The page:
Common House Paints and Products Explained

If you’ve ever set out to buy paint for your home with no specific product in mind, you’ll know how confusing it can be. You rock up to the hardware store, hit the paint aisle and find yourself staring at (literally) thousands of different products from dozens of manufacturers. Each looking fantastic on the can and making all manner of promises as to how amazing it is.

Precisely why thousands of homeowners buy randomly…and buy wrong!

If you ask us, as many do, there are just a handful of things you need to know to get it right when buying paint. As we’ve said time and time again, nothing matters more than sticking with a brand you know you can trust. Compromise on quality and you compromise on the result – it really is as simple as that.

Common House Paints and Products Explained

But as for the different types of paints available, there are basically just two kinds of paint to choose from: oil-based and water-based. Nevertheless, there are also various primers, enamels, acrylics and so on to make sense of. This is where it’s important to know what you need, in order to work out what to buy.

So in the simplest and briefest terms possible, what follows is a brief overview of the seven most common types of house paint, along with their respective uses and limitations:

  1. Primer

First up, we’re not here to join the debate as to whether primer should or shouldn’t be classified as paint. The fact is you need to paint a good coat or two of primer onto almost every surface, if looking to create the best possible results. And not only this, but you need to ensure you make the right decision between oil or water-based primer. If using water-based paint, you need to use a water-based primer respectively.

  1. Interior and Exterior

More often than not, manufacturers make it abundantly clear if and to what extent their products can be used indoors or outdoors. Some are made specifically with one purpose in mind, others claim to be perfect for interiors and exteriors alike. If in any doubt, it’s usually better to stick with oil-based paints and products for your home’s exterior surfaces. Oil-based paint is perfectly appropriate to use indoors, but water-based paint isn’t typically a good choice for exteriors.

  1. Water-based vs. Oil-based

If you find yourself tossing things up between water and oil-based, it’s worth remembering that water-based paint typically dries much quicker than oil-based paint. However, water-based paints create a finish that’s less durable and hardwearing than oil-based paints, which also isn’t quite as shiny and vibrant. There’s no right or wrong choice – it’s all personal preference.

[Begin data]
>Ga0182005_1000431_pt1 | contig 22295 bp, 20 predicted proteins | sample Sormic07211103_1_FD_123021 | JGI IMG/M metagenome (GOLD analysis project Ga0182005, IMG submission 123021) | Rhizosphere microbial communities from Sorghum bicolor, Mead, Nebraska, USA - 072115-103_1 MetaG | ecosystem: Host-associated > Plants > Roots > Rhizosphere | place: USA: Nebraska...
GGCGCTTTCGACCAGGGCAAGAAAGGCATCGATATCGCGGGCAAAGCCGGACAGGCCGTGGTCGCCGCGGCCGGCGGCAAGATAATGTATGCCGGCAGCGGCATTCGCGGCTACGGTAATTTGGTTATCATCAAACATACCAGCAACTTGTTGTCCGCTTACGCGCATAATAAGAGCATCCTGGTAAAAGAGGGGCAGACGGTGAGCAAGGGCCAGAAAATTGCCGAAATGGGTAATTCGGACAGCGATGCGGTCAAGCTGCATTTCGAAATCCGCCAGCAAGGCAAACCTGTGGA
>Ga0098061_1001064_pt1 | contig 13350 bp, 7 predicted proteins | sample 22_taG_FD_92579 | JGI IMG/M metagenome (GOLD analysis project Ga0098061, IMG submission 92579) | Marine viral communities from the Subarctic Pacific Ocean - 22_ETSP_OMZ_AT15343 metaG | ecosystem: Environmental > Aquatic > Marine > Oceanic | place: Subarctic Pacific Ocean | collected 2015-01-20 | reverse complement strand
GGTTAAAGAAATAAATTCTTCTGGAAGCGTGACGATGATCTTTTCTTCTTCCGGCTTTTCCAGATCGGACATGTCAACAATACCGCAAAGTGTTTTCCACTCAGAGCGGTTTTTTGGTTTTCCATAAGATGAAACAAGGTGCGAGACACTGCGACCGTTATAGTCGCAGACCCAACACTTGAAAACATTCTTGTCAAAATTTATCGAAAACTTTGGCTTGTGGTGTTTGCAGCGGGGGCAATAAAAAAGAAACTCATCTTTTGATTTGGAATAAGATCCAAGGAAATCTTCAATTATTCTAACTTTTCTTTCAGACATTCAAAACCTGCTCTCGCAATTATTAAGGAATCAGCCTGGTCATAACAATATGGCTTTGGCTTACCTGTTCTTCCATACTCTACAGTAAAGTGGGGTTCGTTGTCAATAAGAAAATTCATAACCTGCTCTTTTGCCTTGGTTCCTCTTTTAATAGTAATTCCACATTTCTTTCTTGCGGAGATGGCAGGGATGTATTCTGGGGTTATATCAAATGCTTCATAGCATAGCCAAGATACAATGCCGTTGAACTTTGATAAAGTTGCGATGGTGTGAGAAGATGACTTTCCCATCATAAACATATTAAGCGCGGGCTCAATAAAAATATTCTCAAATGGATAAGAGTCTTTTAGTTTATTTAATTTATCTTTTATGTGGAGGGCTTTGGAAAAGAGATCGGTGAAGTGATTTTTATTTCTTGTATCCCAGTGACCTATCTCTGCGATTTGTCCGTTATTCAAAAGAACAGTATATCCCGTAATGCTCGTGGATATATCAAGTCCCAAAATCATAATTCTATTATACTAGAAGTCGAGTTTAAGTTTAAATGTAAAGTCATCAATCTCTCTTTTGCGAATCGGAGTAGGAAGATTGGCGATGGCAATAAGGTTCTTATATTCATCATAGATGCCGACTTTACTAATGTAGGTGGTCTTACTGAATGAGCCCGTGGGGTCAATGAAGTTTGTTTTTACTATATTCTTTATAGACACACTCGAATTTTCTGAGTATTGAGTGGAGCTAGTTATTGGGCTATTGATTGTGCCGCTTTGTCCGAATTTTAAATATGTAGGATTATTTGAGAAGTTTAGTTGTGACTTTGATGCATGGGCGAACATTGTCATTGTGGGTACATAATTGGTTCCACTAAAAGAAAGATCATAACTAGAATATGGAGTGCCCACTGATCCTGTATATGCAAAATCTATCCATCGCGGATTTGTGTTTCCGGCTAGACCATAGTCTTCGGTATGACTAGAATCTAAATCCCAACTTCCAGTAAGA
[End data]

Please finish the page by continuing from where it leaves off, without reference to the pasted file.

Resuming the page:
1. Latex Paint

Interestingly, latex paint doesn’t actually contain any latex whatsoever. Instead, latex paints are simply water-based paints. A fact that should help reduce a fair amount of confusion in an instant, next time you go paint shopping!

  1. Enamel Paint

Many paint products are labeled ‘enamel’ in reference to the durability and hardness of their finish. These are oil-based paints that produce glossy or semi-glossy finishes and are therefore designed for use around doors, windows and for other trims around the home. You could paint an entire wall with enamel paint if you like, but the resulting luster may be a little excessive.

  1. Acrylic Paint

In this instance, acrylic paint does indeed contain acrylic in its formulation. This is the binding ingredient in the paint – acrylics being water-based paints for use around the home. Things appear complicated when considering the various types available, which include acrylic latex, acrylic enamel and acrylic latex enamel. Not to mention the fact that not all acrylic paint actually contains acrylic – you’ll need to consult the individual labels to determine whether or not this is the case.

  1. Specialty Paints

Last but not least, there are endless different types of specialty paints on the market with an extraordinary range of beneficial properties. Some paints are designed to be fire retardant, others are resistant to mold and mildew, some transform surfaces into chalkboards and some are magnetic. In all instances, it’s important to see what the manufacturer says regarding compatibility of specialty paints with the surfaces you have in mind.

To learn more about the different types of paint or to discuss any aspect of home painting in more detail, get in touch with a member of the Homm CPS customer support team today.